This lead to Muammar Gaddafi's 1969 coup d'etat - the revolution he lead to overtake the King and government. Since then, the US-Libyan relations became increasingly strained when Gaddafi nationalized the oil companies. In 1972, the United States recalled its ambassador. Export controls on military and civil aircraft were imposed during the 1970s, and US embassy staff members were withdrawn from the after a mob attacked and set fire to the embassy in December 1979. The US Government designated Libya a "state sponsor of terrorism" on December 29, 1979.

Gaddafi led the country, and its oil exports, until February/March 2011, when anti-government protests broke out in Tunisia and Egypt, marking the start of the Arab Spring - and when the Libyan civil war occurred. At this point, the US had cut ties with Gaddafi. The US, along with several European and Arab nations, called for the UN to authorize military intervention in the conflict. In the end, Gaddafi lost (he died) and his opposition (National Transitional Council) won.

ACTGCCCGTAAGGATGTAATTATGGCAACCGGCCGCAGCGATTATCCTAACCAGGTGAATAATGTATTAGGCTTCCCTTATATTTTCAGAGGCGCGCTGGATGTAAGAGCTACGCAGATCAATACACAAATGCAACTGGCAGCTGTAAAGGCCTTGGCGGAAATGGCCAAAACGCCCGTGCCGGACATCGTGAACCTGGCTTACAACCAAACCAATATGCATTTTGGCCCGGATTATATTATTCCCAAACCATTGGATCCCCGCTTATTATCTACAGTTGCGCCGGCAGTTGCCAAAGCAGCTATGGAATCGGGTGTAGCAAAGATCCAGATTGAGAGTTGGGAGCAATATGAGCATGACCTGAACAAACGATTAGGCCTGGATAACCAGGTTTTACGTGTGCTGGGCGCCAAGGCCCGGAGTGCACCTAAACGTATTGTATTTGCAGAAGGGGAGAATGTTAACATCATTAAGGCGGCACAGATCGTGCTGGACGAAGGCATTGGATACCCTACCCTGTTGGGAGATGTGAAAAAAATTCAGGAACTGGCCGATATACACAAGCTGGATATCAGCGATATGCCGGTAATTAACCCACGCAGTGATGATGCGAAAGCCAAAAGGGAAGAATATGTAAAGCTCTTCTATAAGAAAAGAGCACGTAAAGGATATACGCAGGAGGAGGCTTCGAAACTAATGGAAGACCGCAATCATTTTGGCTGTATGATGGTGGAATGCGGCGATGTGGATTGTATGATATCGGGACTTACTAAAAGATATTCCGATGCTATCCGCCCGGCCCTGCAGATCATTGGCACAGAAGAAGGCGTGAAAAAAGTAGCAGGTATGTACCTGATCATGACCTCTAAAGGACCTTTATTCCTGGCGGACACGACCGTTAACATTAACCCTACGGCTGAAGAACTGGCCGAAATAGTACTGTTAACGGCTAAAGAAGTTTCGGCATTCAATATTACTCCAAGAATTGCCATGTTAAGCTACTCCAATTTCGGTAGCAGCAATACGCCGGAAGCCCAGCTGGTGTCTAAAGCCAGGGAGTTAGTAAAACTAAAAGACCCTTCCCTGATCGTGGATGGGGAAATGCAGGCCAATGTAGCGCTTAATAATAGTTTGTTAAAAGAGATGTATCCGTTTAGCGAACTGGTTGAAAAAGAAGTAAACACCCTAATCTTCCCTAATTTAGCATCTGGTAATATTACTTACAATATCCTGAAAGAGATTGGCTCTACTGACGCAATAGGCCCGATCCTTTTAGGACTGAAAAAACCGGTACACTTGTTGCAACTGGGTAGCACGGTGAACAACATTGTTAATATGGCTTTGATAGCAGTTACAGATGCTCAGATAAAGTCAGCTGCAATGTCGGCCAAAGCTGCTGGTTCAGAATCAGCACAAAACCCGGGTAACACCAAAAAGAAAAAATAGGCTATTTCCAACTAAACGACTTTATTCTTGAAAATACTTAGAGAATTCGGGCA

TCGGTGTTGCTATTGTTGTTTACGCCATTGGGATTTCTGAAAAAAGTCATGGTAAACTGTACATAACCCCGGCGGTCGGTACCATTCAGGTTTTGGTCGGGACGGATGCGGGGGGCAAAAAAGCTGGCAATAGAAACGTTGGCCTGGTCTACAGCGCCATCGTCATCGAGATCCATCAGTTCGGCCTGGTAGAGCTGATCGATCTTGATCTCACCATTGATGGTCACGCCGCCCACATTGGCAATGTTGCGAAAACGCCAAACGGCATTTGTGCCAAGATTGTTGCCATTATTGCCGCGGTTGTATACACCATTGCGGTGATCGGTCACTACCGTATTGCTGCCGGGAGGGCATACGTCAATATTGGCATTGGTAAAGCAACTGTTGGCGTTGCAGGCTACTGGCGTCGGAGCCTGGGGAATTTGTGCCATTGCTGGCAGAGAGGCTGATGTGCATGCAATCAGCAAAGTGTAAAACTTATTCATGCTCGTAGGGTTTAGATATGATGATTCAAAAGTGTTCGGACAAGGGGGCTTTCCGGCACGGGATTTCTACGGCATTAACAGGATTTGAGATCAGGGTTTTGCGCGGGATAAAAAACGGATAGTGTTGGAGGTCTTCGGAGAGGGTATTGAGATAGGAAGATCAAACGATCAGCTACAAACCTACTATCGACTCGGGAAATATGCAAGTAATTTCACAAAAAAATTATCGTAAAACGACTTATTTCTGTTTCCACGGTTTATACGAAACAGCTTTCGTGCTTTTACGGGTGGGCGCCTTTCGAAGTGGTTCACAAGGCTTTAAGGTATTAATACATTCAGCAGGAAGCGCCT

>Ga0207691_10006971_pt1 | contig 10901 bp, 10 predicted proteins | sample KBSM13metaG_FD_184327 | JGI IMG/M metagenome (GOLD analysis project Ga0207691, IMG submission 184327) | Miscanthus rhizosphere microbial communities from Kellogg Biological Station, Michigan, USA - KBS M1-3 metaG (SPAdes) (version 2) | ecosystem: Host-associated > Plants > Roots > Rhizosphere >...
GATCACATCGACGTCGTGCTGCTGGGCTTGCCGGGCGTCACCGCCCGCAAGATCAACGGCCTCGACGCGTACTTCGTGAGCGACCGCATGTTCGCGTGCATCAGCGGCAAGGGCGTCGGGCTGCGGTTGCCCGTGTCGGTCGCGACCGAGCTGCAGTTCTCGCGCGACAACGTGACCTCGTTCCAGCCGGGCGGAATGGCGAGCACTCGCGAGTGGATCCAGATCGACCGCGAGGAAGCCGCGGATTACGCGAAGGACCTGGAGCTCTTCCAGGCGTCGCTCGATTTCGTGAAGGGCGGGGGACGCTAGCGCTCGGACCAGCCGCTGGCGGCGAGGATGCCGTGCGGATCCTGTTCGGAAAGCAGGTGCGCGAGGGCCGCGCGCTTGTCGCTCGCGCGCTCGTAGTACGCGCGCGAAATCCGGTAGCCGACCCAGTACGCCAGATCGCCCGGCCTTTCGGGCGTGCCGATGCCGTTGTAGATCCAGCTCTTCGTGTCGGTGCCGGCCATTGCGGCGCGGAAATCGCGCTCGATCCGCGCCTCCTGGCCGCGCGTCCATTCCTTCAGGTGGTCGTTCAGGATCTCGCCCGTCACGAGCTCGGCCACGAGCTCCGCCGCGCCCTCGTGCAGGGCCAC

Shortly after the fall, on March 14, 2011, Hilary Clinton made first direct contact with the anti-Gaddafi opposition leader and then on July 15 recognized this as Libya's legitimate authority. The US then led an effort at the UN to repeal parts of UN Security Council Resolution 1970 in order to allow unfrozen Libyan assets to be transferred to the interim government. In October 2011, President Obama pledged to work with the new Libyan government as a partner, and said the US was "committed to the Libyan people". Up to this point, all seemed okay.

September 11, 2012

Now we can continue onto what happened on September 11, 2012. On this day, the American diplomatic mission at Benghazi was attacked by a heavily armed group. Four Americans were killed, including US Ambassador J. Christopher Stevens, and ten others were injured. Note: this attack was completely separate than the attacks on New York City on September 11, 2012. The groups behind the attacks were not associated with one another.